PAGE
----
The boat has two CQR anchors on rollers, one either side of the bowsprit. The main bower is a 60 pounder and the other weighs 35 pounds. I actually wish I had two 60 pounders, this being the heaviest I can handle safely. The 60-pounder is on 250' feet of 3/8” chain with a further 200' feet of 5/8" line for deep anchorages. The “little anchor” has no chain or rope attached to it at all, and is used only in conjunction with the main bower.
The equipment needed is simplicity itself, a short length of strong rope, two thimbles and a couple of shackles.
I first made a strong rope bridle, using a 5/8” inch diameter line, with stainless thimbles spliced and whipped on each end. One end remains permanently shackled to the stock of the 35-pound CQR, then passes around the underside of the bowsprit and bobstay and up the roller of the main anchor, on the other side of the bowsprit. The bridle is seven feet long on my boat, but the idea is to make it as short as possible, so the length will vary with different bow configurations. Boats without a sprit and only one easy to reach bow roller can have a very short bridle.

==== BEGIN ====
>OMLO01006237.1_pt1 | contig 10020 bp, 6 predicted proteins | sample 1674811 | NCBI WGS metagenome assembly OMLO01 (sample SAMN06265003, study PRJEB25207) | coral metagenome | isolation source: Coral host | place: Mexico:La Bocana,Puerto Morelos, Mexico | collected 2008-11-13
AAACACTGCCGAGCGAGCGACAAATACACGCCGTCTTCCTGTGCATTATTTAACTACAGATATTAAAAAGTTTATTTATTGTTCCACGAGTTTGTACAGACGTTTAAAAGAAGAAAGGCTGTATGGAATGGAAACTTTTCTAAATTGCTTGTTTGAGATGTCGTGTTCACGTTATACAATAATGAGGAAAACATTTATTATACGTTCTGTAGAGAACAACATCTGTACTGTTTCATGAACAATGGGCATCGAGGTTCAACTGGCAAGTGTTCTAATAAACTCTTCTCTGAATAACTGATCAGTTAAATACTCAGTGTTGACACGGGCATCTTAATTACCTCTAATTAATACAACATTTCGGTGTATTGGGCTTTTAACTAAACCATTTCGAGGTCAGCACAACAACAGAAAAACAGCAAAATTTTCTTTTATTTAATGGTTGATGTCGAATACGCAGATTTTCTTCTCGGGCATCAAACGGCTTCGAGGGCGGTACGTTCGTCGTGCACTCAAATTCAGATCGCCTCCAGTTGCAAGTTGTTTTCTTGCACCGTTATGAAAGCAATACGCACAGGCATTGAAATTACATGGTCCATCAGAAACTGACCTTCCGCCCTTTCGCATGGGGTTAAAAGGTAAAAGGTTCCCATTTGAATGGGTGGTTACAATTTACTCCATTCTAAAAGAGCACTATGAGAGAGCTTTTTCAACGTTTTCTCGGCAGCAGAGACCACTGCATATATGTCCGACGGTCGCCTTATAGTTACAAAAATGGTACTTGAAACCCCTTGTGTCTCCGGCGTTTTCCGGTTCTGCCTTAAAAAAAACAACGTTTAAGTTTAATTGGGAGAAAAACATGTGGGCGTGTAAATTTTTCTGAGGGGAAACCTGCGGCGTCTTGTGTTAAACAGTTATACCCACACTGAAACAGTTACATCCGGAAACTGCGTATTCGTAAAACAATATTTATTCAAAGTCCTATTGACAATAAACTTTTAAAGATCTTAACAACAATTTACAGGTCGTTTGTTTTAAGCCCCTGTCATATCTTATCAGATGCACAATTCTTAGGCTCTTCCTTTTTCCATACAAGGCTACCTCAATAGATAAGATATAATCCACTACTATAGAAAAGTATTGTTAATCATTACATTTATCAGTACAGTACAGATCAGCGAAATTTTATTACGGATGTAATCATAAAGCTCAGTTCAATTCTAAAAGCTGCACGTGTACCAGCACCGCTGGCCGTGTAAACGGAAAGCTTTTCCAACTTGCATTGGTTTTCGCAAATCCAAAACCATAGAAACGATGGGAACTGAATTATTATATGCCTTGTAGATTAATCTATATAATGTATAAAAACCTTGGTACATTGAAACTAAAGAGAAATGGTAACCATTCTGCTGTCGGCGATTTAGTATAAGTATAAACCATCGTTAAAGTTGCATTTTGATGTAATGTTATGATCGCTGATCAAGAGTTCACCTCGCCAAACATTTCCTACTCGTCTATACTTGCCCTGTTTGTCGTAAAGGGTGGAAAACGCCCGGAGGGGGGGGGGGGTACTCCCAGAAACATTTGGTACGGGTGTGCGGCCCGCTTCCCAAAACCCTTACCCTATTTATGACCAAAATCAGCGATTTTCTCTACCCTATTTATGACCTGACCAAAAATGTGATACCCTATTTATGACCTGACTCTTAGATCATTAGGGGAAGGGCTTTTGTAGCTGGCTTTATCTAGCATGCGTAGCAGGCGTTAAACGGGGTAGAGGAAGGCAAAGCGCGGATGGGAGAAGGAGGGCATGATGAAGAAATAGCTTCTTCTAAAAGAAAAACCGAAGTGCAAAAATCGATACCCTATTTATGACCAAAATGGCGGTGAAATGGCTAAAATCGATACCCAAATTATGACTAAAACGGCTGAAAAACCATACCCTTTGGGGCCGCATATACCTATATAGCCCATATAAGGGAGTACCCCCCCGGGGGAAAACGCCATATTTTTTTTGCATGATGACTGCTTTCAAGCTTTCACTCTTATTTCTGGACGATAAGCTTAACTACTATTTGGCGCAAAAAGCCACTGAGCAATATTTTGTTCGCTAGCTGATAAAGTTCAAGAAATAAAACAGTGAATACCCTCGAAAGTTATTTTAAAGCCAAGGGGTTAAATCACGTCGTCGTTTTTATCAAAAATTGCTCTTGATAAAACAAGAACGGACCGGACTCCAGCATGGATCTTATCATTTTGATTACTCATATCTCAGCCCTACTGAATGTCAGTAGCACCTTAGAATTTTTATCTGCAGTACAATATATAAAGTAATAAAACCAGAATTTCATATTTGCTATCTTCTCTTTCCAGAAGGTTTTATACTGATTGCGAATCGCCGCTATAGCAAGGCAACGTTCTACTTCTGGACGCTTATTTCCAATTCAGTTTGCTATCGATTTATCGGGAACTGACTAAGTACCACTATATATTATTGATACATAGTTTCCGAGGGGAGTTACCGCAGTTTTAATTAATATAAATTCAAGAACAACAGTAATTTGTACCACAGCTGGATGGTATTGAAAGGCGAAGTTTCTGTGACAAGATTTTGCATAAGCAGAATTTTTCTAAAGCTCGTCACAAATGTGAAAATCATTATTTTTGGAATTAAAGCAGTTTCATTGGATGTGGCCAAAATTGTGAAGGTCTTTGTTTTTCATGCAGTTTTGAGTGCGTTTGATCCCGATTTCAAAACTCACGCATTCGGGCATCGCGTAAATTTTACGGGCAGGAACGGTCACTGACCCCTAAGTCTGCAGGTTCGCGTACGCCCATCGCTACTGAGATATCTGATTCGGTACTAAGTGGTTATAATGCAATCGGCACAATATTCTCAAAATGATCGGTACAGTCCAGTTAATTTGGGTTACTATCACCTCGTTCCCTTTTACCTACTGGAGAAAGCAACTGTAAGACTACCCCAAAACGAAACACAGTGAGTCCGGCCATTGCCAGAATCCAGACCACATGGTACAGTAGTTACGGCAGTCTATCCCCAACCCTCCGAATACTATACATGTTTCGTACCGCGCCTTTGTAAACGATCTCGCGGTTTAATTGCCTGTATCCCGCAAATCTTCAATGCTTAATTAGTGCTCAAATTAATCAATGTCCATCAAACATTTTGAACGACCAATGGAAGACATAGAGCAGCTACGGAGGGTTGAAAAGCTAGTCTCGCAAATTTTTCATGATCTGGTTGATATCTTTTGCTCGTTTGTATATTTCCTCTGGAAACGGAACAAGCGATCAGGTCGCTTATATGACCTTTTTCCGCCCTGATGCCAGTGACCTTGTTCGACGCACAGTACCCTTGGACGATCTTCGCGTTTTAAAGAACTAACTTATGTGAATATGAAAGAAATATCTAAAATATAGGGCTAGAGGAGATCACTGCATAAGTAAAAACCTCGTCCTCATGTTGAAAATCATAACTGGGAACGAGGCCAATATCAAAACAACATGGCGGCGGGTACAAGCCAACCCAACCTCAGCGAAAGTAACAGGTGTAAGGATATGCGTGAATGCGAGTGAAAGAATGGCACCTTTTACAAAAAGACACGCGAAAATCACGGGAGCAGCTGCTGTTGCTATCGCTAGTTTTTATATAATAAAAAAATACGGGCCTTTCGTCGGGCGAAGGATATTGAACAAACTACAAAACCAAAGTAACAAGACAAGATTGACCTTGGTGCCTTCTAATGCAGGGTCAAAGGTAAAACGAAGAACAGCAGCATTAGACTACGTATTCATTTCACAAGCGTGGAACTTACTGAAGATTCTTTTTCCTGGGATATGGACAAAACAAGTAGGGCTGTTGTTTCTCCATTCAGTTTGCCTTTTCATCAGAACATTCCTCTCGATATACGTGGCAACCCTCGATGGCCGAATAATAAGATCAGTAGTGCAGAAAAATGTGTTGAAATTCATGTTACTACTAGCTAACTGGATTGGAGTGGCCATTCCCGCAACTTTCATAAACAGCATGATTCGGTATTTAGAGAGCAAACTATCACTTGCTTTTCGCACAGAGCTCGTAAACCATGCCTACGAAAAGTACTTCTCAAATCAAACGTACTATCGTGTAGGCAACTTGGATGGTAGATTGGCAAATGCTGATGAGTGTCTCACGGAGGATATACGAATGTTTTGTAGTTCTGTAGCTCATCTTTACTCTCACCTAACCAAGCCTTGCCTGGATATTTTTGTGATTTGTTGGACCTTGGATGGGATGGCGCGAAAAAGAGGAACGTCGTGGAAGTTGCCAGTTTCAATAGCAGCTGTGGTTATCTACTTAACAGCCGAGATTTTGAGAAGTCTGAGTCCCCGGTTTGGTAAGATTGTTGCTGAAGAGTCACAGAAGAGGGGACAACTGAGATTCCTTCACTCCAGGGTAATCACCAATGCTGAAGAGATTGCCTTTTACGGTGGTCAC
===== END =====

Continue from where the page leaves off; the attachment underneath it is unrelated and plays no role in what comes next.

Having set-up this simple arrangement, here's how I anchor—every single time for an overnight stay, without exception, irrespective of the weather forecast.
After letting go the main anchor and paying out about three times the depth, I then allow the boat to fall back with the wind or drive it back with the engine, until it feels as though the anchor has begun to hold. I then shackle the rope bridle to the chain; the other end still being attached to the shank of the second anchor. I then attach a length of strong line to the shank of the second anchor, which of course needs to be at least as long as however much chain I finally intend to pay-out.
The second anchor is then released from its roller, where it hangs by the bridle on the chain. I back the boat and pay out more chain, usually about two or three times the depth. When this lot is settled on the bottom a hefty burst on the engine will drag both anchors along and hopefully bed them both. At the same time the rope attached to the second anchor can also be used to gently snub this anchor in.
I now have the heavy main anchor dug-in at the head of a good length of chain with the second anchor attached to it and hopefully also bedded in with another length of chain and line up to the boat. This gives a total of 95 pounds of anchors, complimented by a load of heavy chain. Is there any wonder we never drag?
All this might sound a bit of a rigmarole to deploy, but it's really quite easy when organized properly beforehand. I can anchor using this method almost as quickly as any boat using a single anchor—but with a good deal more peace of mind if the wind pipes up. This anchoring method can be adapted to any boat with two anchors—and who does not have two anchors on their boat??
There are definitely benefits in making the effort: